Louder Than Words

I have a confession to make. I was inspired to write this blog right after reading Jenny McCarthy's book, below:
Some of you may remember her more for being a former playmate, a glamour model, the lunatic host of MTV Singled Out and being equally loony in the Jenny McCarthy show in the late 1990s, rather than being aware of her recent blossoming into becoming a respectable writer. I don't necessarily agree with the ways she portrays herself on TV sometimes because I am kind of a prude. But what I do admire about Jenny McCarthy is her honesty and how she lives her life with the confident disregard of being judged by others. And of course I still thought she's hilarious and absolutely beautiful at the same time.

But now, after having read her book, her beauty in my eyes has radiated a new level of gorgeousness, both inside and out. In "Louder than Words", she heartbreakingly and courageously shares the story of her pweshes 5 years old Evan who was diagnosed with autism at 2 and a half years old and how since then, with her dedication and the supportive people around her, they have managed to substantially heal him for the better (though admittedly, like a lot of other autistic children, he is still a work in progress).

I was so ecstatic to catch her and Holly Robinson Peete on the Oprah Winfrey Show last night and was so emotionally overwhelmed with how open, raw and candid they were about their journey with their autistic children. I will never forget the strong words of encouragement and hope given by them which is "There is a wall around your child, you just have to pull him out of the window". In other words, our autistic children are trapped somewhere and it is up to us to rescue them.

If you can please try to catch the repeat later this afternoon at 1:00pm on the Hallmark Channel. And get your tissues ready!


Scrapper-holic said...

Hi Pweshes Mama

I saw the reference to your blog from babytaitai's and clicked on it today little knowing that it would be someone i know.

I always tot that i was being too paranoid when i worry bout my boys' short attention spans and now with my 1 yr old, how i worry as he's much slower at developing than his older brother. I try and tell myself not to compare the boys but i'm constantly aware of autism (thru SMARTER's work and now your blog) and even stuff like dyslexia.

You and Jeff are doing so well with Raiyan and your dedication, hope and faith brings me to tears! Reading all your posts today (yes whilst in the office i'm ashamed to say) encourages me to try and spend more time with my kids and that they deserve more attention from me than what they have been getting.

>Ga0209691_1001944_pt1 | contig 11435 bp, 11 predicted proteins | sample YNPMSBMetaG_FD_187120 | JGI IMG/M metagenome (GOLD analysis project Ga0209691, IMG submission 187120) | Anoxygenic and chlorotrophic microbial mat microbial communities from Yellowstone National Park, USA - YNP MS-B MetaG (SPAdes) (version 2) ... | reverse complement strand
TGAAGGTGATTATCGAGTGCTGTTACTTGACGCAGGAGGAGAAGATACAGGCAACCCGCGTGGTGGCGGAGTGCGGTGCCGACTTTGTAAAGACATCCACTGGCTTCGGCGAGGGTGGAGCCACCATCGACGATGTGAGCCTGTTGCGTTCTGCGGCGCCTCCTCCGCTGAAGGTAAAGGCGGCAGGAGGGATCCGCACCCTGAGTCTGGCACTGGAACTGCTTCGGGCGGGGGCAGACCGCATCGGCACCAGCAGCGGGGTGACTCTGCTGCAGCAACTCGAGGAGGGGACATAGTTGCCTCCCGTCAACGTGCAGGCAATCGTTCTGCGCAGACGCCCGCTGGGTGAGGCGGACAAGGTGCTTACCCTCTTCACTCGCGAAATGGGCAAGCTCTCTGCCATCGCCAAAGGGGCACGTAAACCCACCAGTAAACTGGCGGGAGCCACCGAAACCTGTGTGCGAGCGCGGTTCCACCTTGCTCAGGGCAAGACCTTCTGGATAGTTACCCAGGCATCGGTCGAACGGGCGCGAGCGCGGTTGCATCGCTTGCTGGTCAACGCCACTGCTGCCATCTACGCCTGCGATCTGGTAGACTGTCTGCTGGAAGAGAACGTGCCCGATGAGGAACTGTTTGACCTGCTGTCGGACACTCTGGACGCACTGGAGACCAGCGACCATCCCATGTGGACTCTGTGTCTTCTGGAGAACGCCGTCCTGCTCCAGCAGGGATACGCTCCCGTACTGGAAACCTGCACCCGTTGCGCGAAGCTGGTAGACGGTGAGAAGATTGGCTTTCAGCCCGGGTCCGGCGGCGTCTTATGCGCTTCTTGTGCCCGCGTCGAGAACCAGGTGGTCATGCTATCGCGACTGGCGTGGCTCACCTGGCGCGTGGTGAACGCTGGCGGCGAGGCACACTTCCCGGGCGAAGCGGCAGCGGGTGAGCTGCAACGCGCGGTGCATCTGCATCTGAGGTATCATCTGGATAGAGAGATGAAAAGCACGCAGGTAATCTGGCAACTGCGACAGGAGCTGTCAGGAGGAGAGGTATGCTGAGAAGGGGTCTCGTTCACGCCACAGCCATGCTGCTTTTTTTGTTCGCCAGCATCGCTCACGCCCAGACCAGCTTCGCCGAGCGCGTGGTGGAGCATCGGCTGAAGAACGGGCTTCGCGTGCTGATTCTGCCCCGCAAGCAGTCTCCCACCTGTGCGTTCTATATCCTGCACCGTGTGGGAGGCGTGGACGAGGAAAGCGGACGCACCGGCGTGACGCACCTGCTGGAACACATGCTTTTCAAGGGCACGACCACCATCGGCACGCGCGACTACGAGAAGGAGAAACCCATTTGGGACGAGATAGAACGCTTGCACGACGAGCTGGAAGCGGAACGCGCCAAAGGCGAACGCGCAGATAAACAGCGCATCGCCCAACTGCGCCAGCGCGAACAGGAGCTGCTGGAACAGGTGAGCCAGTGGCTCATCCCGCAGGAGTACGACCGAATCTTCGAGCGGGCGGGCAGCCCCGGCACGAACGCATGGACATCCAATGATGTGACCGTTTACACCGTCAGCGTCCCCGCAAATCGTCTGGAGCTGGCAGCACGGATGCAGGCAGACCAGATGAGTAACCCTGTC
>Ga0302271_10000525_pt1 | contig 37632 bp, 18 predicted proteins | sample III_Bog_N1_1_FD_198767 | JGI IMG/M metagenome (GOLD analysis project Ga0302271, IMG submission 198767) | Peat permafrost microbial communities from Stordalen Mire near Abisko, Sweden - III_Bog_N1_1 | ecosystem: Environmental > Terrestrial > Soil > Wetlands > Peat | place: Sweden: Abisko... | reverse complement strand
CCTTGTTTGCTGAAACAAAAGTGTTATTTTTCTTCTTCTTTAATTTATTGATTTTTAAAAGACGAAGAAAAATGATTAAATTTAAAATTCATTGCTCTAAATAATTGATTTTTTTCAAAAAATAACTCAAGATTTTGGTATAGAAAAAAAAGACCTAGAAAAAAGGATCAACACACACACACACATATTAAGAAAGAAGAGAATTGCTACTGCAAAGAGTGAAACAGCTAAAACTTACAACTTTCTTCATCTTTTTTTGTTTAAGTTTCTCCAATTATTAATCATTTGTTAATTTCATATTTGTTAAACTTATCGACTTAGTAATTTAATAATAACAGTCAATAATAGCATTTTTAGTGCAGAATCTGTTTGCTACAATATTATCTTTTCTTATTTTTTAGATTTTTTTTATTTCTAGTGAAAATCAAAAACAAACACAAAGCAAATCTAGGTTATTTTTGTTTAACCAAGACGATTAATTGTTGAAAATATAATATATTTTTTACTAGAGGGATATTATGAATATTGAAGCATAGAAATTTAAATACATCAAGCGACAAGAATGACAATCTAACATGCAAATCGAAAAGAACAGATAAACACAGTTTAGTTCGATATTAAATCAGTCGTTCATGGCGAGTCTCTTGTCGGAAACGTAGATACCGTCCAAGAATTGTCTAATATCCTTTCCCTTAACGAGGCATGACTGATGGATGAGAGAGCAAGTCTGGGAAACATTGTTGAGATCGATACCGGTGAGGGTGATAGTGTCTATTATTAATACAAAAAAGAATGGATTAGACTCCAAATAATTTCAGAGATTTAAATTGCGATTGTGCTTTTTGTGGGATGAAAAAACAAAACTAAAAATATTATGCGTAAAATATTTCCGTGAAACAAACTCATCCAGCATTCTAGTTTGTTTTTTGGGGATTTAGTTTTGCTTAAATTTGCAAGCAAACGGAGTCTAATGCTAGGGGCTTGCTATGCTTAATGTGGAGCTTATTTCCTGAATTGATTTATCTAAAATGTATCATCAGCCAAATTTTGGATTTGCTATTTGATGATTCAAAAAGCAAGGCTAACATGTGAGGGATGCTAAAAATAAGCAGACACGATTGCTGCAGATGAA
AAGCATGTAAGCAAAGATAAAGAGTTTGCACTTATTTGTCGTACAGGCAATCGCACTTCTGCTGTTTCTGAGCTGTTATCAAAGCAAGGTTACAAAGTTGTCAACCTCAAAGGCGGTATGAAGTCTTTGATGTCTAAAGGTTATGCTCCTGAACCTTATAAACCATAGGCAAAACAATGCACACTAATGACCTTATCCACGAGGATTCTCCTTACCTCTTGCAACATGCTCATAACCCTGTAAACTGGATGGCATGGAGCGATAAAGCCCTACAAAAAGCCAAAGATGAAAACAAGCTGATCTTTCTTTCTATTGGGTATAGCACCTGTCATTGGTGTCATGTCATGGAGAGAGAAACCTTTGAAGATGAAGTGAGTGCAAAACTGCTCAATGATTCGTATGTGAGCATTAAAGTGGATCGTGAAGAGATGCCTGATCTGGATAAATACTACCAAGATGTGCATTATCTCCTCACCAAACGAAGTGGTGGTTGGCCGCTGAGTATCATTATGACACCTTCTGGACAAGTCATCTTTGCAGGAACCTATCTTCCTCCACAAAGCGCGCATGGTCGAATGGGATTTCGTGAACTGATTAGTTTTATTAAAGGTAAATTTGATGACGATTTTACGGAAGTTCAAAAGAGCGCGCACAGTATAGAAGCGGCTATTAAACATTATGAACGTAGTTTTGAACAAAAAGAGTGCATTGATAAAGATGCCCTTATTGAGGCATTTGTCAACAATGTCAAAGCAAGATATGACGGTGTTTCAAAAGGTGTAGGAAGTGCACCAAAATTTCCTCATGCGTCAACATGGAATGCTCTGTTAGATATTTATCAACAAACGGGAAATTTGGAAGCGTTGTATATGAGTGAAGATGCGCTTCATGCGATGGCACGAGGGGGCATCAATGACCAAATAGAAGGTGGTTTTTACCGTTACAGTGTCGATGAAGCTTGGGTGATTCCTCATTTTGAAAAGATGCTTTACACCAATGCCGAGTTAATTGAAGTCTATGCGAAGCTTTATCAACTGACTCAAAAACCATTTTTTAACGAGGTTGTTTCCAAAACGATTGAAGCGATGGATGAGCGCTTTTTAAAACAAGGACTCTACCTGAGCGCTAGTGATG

Keep the faith and nevermind the mummy meltdowns, it happens to all parents. I look forward to reading more on Raiyan's great achievements.


Pweshes Mama said...

Hi dear!I'm so happy to hear that you are aware of autism even at such an early age because I know how easy it is for a parent to easily slip into subconscious denial and think that there's nothing wrong othr than a simple delay.
I hope what I write abut Raiyan can help put to rest unnecesary worries about things that you may be suspicious about but at the same time, maybe I can also make you realise or start noticing some traits that you should be suspicious about. It's amazing and startling to find out how clueless a lot of people are about autism because of how varied the symptoms can be.. but I'm sooo ecstatic to hear about you spending more time with your kids (and I know that's not easy being a full time working mom!). SOmetimes I do think having Raiyan having autism is a blessing in disguise because I don't have a choice but to have a more prominent role with the kids. Another good thing is all the skills I learn in treating Raiyan, I'm using to teach Alisha too and one day I hope to teach Addin too!

Thanks soo soo much for your support honey and keep in touch ok!

Love and Hugs, Riana

PURPOSE:Hoping for more understanding and less judgment from all.

 To show the importances of early intervention and an evidence based treatment to help reach the full potential of the child.

 Offering other parents hope to have faith in the positive progress of their child.

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